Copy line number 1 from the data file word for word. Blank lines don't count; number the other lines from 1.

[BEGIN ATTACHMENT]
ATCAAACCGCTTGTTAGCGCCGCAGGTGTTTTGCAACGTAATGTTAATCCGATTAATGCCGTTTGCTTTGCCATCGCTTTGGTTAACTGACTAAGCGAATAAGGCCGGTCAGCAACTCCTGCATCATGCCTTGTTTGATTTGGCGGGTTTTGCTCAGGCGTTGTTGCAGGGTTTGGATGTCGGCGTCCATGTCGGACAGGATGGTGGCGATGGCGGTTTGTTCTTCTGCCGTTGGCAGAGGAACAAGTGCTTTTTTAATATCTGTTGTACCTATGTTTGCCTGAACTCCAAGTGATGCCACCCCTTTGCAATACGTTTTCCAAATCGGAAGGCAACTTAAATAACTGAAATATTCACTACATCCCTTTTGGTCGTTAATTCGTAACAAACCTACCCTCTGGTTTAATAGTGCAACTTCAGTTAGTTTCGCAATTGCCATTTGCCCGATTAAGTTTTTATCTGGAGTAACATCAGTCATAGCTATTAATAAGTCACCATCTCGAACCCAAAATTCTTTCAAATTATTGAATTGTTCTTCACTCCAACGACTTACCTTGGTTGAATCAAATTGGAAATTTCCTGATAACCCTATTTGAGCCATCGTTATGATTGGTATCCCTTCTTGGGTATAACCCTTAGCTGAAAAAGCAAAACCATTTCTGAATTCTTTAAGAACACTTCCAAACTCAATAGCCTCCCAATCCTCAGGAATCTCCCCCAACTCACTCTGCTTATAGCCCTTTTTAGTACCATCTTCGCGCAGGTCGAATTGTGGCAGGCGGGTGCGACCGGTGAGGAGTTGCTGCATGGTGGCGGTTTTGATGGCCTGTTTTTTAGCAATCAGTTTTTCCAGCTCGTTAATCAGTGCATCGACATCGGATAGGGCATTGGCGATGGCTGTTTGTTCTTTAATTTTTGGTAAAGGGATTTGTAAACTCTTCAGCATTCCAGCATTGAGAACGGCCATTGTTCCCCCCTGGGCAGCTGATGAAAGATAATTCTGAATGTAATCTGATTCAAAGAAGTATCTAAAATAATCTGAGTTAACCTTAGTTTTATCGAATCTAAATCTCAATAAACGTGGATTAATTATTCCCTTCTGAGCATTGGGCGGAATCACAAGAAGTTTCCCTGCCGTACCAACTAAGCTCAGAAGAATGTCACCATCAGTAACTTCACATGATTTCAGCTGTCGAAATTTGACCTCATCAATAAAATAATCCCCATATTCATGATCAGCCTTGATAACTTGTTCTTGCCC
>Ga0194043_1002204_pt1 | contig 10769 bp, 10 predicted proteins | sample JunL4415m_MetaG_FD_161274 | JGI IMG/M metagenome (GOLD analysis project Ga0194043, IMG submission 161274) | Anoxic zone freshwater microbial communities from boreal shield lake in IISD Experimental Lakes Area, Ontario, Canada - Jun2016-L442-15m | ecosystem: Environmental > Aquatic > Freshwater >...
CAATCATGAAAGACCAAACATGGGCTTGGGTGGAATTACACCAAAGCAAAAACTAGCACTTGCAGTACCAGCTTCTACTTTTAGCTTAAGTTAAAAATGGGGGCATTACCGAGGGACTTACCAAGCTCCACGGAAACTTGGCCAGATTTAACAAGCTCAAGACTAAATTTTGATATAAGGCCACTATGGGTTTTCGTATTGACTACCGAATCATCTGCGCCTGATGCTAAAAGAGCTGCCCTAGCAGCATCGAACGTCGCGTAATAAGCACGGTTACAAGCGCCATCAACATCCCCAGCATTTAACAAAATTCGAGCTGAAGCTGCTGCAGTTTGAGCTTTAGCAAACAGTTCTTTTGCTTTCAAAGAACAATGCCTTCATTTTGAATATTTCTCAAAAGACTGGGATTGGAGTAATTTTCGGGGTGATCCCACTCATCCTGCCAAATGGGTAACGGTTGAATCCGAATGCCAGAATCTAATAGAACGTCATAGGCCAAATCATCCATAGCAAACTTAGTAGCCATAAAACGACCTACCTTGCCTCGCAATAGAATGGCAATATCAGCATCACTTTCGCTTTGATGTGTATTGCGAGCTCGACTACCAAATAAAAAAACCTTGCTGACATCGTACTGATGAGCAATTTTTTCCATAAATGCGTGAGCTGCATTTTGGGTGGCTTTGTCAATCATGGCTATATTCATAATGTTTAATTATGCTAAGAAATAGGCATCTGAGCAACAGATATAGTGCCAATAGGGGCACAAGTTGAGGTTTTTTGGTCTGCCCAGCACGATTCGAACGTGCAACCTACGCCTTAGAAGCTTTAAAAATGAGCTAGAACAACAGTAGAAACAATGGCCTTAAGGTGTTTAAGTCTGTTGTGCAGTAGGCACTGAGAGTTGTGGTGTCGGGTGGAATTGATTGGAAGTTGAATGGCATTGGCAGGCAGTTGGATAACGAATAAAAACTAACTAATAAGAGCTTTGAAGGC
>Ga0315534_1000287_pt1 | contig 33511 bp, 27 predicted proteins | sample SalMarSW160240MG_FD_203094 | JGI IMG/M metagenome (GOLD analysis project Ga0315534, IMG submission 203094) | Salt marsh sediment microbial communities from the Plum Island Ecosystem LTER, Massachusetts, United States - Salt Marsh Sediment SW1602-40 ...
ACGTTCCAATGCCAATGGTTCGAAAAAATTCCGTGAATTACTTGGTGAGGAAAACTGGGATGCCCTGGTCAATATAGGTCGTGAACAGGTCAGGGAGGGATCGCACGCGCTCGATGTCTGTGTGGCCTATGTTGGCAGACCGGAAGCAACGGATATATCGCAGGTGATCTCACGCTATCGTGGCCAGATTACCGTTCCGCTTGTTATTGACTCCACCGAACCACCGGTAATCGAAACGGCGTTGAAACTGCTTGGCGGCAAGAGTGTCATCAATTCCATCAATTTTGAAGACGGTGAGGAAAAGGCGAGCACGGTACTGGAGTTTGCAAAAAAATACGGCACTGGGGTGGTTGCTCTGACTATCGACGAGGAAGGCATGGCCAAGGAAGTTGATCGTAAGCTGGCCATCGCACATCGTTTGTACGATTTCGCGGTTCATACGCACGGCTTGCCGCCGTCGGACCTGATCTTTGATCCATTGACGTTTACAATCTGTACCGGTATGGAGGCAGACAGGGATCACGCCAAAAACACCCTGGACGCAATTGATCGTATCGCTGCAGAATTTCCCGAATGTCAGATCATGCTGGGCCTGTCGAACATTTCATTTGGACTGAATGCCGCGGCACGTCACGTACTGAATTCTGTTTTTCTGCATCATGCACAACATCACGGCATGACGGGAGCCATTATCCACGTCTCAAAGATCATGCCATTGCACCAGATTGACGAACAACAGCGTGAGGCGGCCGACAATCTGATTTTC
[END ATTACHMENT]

ATCAAACCGCTTGTTAGCGCCGCAGGTGTTTTGCAACGTAATGTTAATCCGATTAATGCCGTTTGCTTTGCCATCGCTTTGGTTAACTGACTAAGCGAATAAGGCCGGTCAGCAACTCCTGCATCATGCCTTGTTTGATTTGGCGGGTTTTGCTCAGGCGTTGTTGCAGGGTTTGGATGTCGGCGTCCATGTCGGACAGGATGGTGGCGATGGCGGTTTGTTCTTCTGCCGTTGGCAGAGGAACAAGTGCTTTTTTAATATCTGTTGTACCTATGTTTGCCTGAACTCCAAGTGATGCCACCCCTTTGCAATACGTTTTCCAAATCGGAAGGCAACTTAAATAACTGAAATATTCACTACATCCCTTTTGGTCGTTAATTCGTAACAAACCTACCCTCTGGTTTAATAGTGCAACTTCAGTTAGTTTCGCAATTGCCATTTGCCCGATTAAGTTTTTATCTGGAGTAACATCAGTCATAGCTATTAATAAGTCACCATCTCGAACCCAAAATTCTTTCAAATTATTGAATTGTTCTTCACTCCAACGACTTACCTTGGTTGAATCAAATTGGAAATTTCCTGATAACCCTATTTGAGCCATCGTTATGATTGGTATCCCTTCTTGGGTATAACCCTTAGCTGAAAAAGCAAAACCATTTCTGAATTCTTTAAGAACACTTCCAAACTCAATAGCCTCCCAATCCTCAGGAATCTCCCCCAACTCACTCTGCTTATAGCCCTTTTTAGTACCATCTTCGCGCAGGTCGAATTGTGGCAGGCGGGTGCGACCGGTGAGGAGTTGCTGCATGGTGGCGGTTTTGATGGCCTGTTTTTTAGCAATCAGTTTTTCCAGCTCGTTAATCAGTGCATCGACATCGGATAGGGCATTGGCGATGGCTGTTTGTTCTTTAATTTTTGGTAAAGGGATTTGTAAACTCTTCAGCATTCCAGCATTGAGAACGGCCATTGTTCCCCCCTGGGCAGCTGATGAAAGATAATTCTGAATGTAATCTGATTCAAAGAAGTATCTAAAATAATCTGAGTTAACCTTAGTTTTATCGAATCTAAATCTCAATAAACGTGGATTAATTATTCCCTTCTGAGCATTGGGCGGAATCACAAGAAGTTTCCCTGCCGTACCAACTAAGCTCAGAAGAATGTCACCATCAGTAACTTCACATGATTTCAGCTGTCGAAATTTGACCTCATCAATAAAATAATCCCCATATTCATGATCAGCCTTGATAACTTGTTCTTGCCC